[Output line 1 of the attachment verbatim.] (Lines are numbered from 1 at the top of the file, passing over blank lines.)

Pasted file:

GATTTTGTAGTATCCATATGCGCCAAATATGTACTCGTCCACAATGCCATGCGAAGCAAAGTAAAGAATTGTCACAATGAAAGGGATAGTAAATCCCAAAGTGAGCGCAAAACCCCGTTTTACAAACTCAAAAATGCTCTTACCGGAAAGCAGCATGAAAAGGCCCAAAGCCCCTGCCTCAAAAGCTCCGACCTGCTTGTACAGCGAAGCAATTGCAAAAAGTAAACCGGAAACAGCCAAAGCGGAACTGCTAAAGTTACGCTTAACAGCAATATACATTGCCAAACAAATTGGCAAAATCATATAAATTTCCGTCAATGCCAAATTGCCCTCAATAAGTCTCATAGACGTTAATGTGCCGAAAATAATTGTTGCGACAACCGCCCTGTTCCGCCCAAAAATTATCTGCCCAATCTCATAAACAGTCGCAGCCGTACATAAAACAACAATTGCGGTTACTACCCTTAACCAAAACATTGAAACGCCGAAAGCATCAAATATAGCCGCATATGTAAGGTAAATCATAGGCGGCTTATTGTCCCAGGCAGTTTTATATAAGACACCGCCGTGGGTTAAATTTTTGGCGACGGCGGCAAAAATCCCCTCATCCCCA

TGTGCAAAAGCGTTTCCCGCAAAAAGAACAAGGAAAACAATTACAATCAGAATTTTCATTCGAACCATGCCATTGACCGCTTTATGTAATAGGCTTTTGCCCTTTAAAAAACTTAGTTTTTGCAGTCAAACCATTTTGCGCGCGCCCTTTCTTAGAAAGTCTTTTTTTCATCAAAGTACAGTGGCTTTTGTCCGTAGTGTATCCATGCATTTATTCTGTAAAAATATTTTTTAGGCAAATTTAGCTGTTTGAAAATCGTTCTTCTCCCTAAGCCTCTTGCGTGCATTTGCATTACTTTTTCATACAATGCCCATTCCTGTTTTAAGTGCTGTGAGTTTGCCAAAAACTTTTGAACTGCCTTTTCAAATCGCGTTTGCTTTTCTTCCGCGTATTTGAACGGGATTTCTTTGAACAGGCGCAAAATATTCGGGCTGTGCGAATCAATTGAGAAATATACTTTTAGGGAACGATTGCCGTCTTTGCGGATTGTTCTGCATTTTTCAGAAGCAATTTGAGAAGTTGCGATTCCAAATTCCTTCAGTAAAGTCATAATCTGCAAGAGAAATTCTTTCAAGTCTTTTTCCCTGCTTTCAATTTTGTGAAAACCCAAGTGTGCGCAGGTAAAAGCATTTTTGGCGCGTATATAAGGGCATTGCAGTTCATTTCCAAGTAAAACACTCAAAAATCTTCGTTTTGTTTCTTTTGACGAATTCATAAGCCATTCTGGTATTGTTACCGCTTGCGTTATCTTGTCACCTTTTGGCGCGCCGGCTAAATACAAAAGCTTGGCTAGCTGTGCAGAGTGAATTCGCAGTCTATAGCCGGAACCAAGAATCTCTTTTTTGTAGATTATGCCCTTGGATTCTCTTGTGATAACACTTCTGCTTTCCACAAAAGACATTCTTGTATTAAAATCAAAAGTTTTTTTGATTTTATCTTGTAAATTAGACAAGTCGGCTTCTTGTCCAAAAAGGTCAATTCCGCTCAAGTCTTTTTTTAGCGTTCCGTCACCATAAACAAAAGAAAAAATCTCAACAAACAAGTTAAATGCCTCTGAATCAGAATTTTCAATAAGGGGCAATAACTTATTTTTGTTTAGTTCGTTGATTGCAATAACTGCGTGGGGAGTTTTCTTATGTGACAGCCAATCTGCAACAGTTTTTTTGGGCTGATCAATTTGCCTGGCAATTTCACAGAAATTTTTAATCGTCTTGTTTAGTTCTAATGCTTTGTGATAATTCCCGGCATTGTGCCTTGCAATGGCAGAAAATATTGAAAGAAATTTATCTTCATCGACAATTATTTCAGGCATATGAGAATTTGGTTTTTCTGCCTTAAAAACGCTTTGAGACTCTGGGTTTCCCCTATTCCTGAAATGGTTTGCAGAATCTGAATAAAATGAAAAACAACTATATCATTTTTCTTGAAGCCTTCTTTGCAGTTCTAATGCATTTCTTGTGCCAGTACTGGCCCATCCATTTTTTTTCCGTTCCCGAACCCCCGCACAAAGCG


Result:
GATTTTGTAGTATCCATATGCGCCAAATATGTACTCGTCCACAATGCCATGCGAAGCAAAGTAAAGAATTGTCACAATGAAAGGGATAGTAAATCCCAAAGTGAGCGCAAAACCCCGTTTTACAAACTCAAAAATGCTCTTACCGGAAAGCAGCATGAAAAGGCCCAAAGCCCCTGCCTCAAAAGCTCCGACCTGCTTGTACAGCGAAGCAATTGCAAAAAGTAAACCGGAAACAGCCAAAGCGGAACTGCTAAAGTTACGCTTAACAGCAATATACATTGCCAAACAAATTGGCAAAATCATATAAATTTCCGTCAATGCCAAATTGCCCTCAATAAGTCTCATAGACGTTAATGTGCCGAAAATAATTGTTGCGACAACCGCCCTGTTCCGCCCAAAAATTATCTGCCCAATCTCATAAACAGTCGCAGCCGTACATAAAACAACAATTGCGGTTACTACCCTTAACCAAAACATTGAAACGCCGAAAGCATCAAATATAGCCGCATATGTAAGGTAAATCATAGGCGGCTTATTGTCCCAGGCAGTTTTATATAAGACACCGCCGTGGGTTAAATTTTTGGCGACGGCGGCAAAAATCCCCTCATCCCCA